It appears to be business as usual at several government departments across the island, despite the start of two days of industrial action by the National Union of Public Workers.
Checks with officials at the Transport Board, the Bridgetown Port, and the Barbados Revenue Authority, have revealed that the strike has had no impact on their operations.
Following a meeting with shop stewards on Tuesday, the NUPW had called on its members to stay off the job Thursday and Friday in a bid to get government to resume wage talks.
Labour minister Senator Dr Esther-Byer Suckoo has weighed in on the matter, calling for cool heads to prevail.
While she understands the concerns of the unions and civil servants, the Minister says Barbados cannot increase its wage bill at this time.
The Barbados Chamber of Commerce and Industry, or BCCI, agrees.
In a statement, the Chamber says it is of the view that Barbados, at this time, cannot afford any action that will be detrimental to its overall economic well-being.
As such, the Chamber is calling on all parties involved to engage in constructive dialogue, in order to bring this matter to an urgent resolution, as soon as possible.
Housing and Lands Minister Denis Kellman said that the union and its officials were acting in a selfish manner, given the current economic and social challenges facing the country.
“When one considers the timing of it, it is obvious that they do not care about the tourism season, it is obvious that they do not care about what is going on the south coast [with the sewage overflows] and it is obvious that they are thinking about self and not country,” Kellman said.
“You know sometimes people might make an error by going for a pay-out because it looks big, but in one year’s time, they suddenly realize the pay-out is less than their salaries for a year and they could be working for ten or 15 years, so it’s judgmental,” he added.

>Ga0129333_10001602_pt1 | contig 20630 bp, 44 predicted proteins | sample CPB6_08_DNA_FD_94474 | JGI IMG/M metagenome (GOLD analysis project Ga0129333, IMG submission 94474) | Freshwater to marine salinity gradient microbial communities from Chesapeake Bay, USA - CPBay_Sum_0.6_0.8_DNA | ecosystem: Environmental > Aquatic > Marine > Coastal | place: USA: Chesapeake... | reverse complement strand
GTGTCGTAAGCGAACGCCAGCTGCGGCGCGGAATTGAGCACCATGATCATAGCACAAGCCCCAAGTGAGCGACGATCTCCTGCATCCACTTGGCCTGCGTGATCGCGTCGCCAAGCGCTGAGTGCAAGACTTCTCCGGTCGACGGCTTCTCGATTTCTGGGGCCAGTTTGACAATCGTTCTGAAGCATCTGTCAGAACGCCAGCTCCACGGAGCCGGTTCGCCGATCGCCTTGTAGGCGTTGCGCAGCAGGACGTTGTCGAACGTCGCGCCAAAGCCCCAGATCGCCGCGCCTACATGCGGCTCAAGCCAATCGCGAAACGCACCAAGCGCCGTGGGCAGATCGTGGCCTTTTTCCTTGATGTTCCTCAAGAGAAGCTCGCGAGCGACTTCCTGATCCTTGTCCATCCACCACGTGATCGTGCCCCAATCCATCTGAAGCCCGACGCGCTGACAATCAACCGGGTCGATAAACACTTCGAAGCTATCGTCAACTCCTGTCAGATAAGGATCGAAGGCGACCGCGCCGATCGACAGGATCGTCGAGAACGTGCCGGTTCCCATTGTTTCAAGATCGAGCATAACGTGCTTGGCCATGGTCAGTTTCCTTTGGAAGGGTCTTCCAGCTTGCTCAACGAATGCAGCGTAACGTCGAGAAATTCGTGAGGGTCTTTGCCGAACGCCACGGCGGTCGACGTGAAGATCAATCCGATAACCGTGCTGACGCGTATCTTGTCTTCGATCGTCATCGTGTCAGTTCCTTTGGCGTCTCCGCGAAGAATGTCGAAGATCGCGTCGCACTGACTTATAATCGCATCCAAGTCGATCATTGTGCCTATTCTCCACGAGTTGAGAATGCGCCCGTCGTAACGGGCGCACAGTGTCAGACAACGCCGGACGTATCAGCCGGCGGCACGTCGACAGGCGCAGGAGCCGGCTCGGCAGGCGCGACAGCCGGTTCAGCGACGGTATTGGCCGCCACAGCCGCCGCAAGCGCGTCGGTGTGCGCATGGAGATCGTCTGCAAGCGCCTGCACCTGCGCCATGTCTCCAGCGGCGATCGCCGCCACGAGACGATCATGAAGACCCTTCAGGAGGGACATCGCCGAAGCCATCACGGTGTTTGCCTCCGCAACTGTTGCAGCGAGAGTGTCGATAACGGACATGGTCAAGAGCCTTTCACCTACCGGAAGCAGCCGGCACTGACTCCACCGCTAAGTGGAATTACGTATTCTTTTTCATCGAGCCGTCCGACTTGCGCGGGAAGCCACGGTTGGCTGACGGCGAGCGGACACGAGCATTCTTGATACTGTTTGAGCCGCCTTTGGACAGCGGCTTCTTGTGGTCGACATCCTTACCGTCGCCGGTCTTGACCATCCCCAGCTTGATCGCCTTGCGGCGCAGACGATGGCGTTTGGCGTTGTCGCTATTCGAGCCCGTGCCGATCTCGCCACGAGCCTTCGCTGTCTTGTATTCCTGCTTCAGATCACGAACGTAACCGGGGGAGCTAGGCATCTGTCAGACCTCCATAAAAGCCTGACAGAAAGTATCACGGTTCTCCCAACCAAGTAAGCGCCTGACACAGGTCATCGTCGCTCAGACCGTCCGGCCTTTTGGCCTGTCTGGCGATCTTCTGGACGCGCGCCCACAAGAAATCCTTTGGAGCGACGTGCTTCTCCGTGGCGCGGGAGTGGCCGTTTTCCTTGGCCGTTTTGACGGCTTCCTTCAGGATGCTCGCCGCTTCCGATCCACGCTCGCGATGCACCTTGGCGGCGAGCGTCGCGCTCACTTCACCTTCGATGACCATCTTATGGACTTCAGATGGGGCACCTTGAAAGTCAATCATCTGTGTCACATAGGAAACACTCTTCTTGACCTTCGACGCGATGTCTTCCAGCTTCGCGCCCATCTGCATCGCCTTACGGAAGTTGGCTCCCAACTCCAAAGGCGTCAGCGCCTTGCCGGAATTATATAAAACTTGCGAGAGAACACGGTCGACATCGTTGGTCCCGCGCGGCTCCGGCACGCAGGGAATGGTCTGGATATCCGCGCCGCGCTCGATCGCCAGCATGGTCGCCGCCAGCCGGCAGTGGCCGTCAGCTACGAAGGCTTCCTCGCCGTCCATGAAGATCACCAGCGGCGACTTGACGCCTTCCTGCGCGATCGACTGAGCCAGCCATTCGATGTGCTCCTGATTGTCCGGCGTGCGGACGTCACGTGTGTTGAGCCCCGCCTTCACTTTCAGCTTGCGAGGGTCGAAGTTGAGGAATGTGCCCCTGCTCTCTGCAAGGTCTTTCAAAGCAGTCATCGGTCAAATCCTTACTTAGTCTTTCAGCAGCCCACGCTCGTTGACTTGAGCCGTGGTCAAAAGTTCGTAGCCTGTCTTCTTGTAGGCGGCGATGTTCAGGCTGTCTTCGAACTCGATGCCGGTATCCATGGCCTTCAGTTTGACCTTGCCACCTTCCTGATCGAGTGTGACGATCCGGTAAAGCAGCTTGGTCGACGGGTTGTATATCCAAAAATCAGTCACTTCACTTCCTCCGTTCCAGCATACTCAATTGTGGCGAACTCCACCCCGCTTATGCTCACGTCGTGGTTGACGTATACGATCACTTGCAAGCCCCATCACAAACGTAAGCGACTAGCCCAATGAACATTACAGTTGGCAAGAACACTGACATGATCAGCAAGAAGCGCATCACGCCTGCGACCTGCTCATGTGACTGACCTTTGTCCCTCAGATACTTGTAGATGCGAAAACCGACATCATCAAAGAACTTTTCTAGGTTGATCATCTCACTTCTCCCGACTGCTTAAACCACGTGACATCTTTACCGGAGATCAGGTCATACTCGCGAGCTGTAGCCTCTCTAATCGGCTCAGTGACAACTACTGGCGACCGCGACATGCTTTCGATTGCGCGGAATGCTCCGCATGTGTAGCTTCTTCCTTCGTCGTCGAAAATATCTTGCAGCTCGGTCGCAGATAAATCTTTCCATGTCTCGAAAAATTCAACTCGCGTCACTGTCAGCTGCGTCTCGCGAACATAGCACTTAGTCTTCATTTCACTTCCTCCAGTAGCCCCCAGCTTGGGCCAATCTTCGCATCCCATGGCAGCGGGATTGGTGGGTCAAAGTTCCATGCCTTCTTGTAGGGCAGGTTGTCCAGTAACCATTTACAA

Industry, International Business, Commerce and Small Business Minister, Donville Inniss also expressed concern about the ability and capacity of the country to withstand the impact of an all-out strike across the Government sector at this time.
“This economy can well do without any industrial action. We already have the challenges of inadequate levels of productivity in Barbados . . . and in any disruption . . . there are no winners,” he said.
The Barbados Workers' Union is admitting that it has been constrained to offer comment regarding the National Union of Public Workers and its negotiations with government, which has led to industrial action.
General Secretary Toni Moore made it clear that the BWU agrees with the NUPW that public servants deserve better, especially in light of increased taxation and the cost of living..
However, Ms. Moore has pointed out that the BWU and NUPW have different mandates.
Ms. Moore says while some progress has been made regarding the issue of appointments, it has been slow.
She says the union has never stopped insisting on an increase in wages and salaries as this is preferred rather than a lump sum payment.
Public sector vehicle owners say they did not see any fall off in ridership during their peak hours, either Thursday morning or evening.
Checks with both the Alliance of Owners of Public Transport and its sister organisation the Association of Owners of Public Transport show that numbers have held steady.
Roy Raphael, the head of AOPT, says the vehicle operators are represented by the NUPW and the owners are monitoring the potential impact that could have on the sector.